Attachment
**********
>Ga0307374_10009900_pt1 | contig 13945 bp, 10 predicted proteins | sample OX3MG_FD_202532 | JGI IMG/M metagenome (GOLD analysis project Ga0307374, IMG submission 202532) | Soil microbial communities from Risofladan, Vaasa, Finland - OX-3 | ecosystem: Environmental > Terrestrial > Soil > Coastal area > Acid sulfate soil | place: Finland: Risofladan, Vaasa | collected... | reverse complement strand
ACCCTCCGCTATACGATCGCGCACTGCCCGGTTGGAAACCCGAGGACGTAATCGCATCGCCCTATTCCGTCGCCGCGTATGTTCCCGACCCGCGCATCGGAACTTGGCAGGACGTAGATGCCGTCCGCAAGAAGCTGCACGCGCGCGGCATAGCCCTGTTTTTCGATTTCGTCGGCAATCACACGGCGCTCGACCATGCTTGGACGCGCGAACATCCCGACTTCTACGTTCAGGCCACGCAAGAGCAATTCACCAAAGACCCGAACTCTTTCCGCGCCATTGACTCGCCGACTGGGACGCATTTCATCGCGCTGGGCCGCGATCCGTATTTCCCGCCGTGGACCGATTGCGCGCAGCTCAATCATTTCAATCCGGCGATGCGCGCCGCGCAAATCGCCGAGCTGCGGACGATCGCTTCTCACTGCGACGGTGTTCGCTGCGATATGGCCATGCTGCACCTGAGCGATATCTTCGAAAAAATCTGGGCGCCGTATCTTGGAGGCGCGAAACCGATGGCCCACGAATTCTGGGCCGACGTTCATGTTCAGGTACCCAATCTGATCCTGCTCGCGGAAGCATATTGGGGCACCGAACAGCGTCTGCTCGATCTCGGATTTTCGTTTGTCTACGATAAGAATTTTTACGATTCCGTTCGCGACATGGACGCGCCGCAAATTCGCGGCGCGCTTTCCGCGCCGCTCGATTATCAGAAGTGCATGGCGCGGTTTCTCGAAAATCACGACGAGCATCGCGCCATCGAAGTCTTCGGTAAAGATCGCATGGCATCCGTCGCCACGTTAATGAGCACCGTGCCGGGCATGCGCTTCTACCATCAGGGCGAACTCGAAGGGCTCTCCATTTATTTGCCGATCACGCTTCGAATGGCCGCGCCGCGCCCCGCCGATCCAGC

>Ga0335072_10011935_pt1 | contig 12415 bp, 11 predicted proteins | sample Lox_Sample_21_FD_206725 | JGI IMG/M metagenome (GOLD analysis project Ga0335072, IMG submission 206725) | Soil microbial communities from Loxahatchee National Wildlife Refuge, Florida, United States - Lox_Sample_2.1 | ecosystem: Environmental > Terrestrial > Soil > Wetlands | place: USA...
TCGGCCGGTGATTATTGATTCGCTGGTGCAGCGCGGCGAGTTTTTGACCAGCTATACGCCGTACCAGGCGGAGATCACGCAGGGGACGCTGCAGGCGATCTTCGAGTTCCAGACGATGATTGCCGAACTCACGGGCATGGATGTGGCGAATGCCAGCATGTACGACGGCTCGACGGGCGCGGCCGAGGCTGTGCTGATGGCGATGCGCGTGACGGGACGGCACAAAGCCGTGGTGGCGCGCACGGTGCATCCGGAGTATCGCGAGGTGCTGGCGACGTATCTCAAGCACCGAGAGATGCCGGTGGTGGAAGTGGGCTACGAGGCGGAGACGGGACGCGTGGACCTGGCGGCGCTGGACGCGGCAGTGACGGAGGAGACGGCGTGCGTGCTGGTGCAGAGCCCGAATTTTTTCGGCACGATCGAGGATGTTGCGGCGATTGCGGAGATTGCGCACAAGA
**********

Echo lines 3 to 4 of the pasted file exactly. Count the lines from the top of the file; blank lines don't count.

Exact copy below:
>Ga0335072_10011935_pt1 | contig 12415 bp, 11 predicted proteins | sample Lox_Sample_21_FD_206725 | JGI IMG/M metagenome (GOLD analysis project Ga0335072, IMG submission 206725) | Soil microbial communities from Loxahatchee National Wildlife Refuge, Florida, United States - Lox_Sample_2.1 | ecosystem: Environmental > Terrestrial > Soil > Wetlands | place: USA...
TCGGCCGGTGATTATTGATTCGCTGGTGCAGCGCGGCGAGTTTTTGACCAGCTATACGCCGTACCAGGCGGAGATCACGCAGGGGACGCTGCAGGCGATCTTCGAGTTCCAGACGATGATTGCCGAACTCACGGGCATGGATGTGGCGAATGCCAGCATGTACGACGGCTCGACGGGCGCGGCCGAGGCTGTGCTGATGGCGATGCGCGTGACGGGACGGCACAAAGCCGTGGTGGCGCGCACGGTGCATCCGGAGTATCGCGAGGTGCTGGCGACGTATCTCAAGCACCGAGAGATGCCGGTGGTGGAAGTGGGCTACGAGGCGGAGACGGGACGCGTGGACCTGGCGGCGCTGGACGCGGCAGTGACGGAGGAGACGGCGTGCGTGCTGGTGCAGAGCCCGAATTTTTTCGGCACGATCGAGGATGTTGCGGCGATTGCGGAGATTGCGCACAAGA